In a so-called “investigation,” reporters for a local TV station wrote that families in one neighborhood “are finally seeing the promise fulfilled that city leaders made during Jacksonville’s consolidation in 1968.”
This is total nonsense.
No elected officials in the 1960s promised anyone that they would get free sewer hookups at taxpayer expense.
Yet, the city is spending more than $2 billion to do just that.
What people were told is that Democrats who ran the city had neglected it for 30 years and that consolidation of the city and county would save enough money to do something about it – specifically, extending the city’s water and sewer lines into areas outside the former city limits where there were none.
That was done, at a cost of more than $800 million in 1970s dollars.
New treatment plants were built, old private systems were bought and connected to the city’s system. Water and sewer service operations were transferred to the JEA.
Over the years, it continued to expand, adding some 740 miles of sewer lines.
City officials during those years also continued to allow people to build homes with septic tanks – thousands of them that they now will pay to remove at taxpayer expense.
Meanwhile, they did almost no enforcement of septic tank pollution they now claim has been rampant. At the same time, state officials have stated that properly maintained septic tanks were safe and effective.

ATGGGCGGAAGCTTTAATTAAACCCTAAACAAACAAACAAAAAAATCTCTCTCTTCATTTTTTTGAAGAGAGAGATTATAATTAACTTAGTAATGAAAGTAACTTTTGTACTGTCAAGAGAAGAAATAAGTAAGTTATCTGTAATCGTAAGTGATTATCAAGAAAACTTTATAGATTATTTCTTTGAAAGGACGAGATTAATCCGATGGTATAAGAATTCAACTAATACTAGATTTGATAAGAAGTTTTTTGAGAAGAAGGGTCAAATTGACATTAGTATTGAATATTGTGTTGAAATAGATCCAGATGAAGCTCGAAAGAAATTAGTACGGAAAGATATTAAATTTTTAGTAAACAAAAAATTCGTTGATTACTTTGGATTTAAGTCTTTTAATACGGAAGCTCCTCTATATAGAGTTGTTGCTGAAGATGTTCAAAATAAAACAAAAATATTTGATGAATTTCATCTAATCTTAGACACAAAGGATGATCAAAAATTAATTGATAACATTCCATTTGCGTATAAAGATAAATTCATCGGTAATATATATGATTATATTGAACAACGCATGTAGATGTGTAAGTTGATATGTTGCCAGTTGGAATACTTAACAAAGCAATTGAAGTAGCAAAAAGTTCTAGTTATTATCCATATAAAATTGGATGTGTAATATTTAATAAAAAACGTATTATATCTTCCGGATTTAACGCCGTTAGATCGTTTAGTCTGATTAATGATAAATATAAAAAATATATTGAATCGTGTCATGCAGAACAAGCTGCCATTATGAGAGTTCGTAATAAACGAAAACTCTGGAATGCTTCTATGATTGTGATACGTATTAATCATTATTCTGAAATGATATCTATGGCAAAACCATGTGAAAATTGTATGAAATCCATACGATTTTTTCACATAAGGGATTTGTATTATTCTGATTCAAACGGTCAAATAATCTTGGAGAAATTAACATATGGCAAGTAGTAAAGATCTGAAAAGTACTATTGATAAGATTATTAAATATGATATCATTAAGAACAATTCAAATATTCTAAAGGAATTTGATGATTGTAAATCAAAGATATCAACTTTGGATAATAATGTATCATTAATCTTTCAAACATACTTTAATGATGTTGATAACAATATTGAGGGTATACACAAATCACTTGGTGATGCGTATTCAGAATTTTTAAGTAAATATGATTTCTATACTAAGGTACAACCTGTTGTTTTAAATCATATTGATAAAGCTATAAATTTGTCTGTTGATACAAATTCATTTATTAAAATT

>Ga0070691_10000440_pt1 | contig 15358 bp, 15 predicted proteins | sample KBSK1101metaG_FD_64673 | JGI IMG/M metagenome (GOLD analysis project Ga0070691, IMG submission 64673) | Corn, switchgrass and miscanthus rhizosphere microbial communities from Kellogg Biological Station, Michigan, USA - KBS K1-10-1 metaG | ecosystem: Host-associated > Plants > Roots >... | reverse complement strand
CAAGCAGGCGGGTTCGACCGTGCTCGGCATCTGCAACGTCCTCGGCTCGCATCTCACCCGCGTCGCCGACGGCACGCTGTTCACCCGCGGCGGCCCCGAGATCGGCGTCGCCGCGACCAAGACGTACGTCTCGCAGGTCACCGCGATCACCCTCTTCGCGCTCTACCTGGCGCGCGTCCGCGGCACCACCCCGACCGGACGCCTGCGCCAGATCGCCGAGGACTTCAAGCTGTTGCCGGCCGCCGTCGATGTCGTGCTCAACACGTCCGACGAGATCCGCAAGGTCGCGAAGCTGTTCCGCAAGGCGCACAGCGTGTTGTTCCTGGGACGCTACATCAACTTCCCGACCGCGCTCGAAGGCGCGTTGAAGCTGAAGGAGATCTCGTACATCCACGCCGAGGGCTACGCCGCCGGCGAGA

But Mayor Lenny Curry demanded that the local gas tax be doubled to provide money to give everyone with a septic tank free hookups to city sewer lines — a cost previously paid by the homeowner. City Council caved in, even though taxpayers had paid more than $138 million in stormwater fees (with two-thirds of it spent on administrative expenses).
News4Jax found a homeowner who complained that frequent flooding caused her septic tank to malfunction.
She obviously did not use due diligence when buying her home or she would have known that it had a septic tank and that the area was prone to flooding.
Nevertheless, she undoubtedly got the home at a lower cost than an identical home on a sewer line would have cost. Yet, she expects other taxpayers to pay for an improvement that will make her home more valuable.
A JEA employee bragged to News4Jax about the work, restated the false information about promises and said that homeowners, in addition to free hookups, are getting replacement of existing water lines, rebuilding and repaving of the roads, new curbs and unspecified “work on private property.”
What News4Jax published was a routine news story. With so many facts wrong or left out from their story, it is a real stretch to call it an investigation.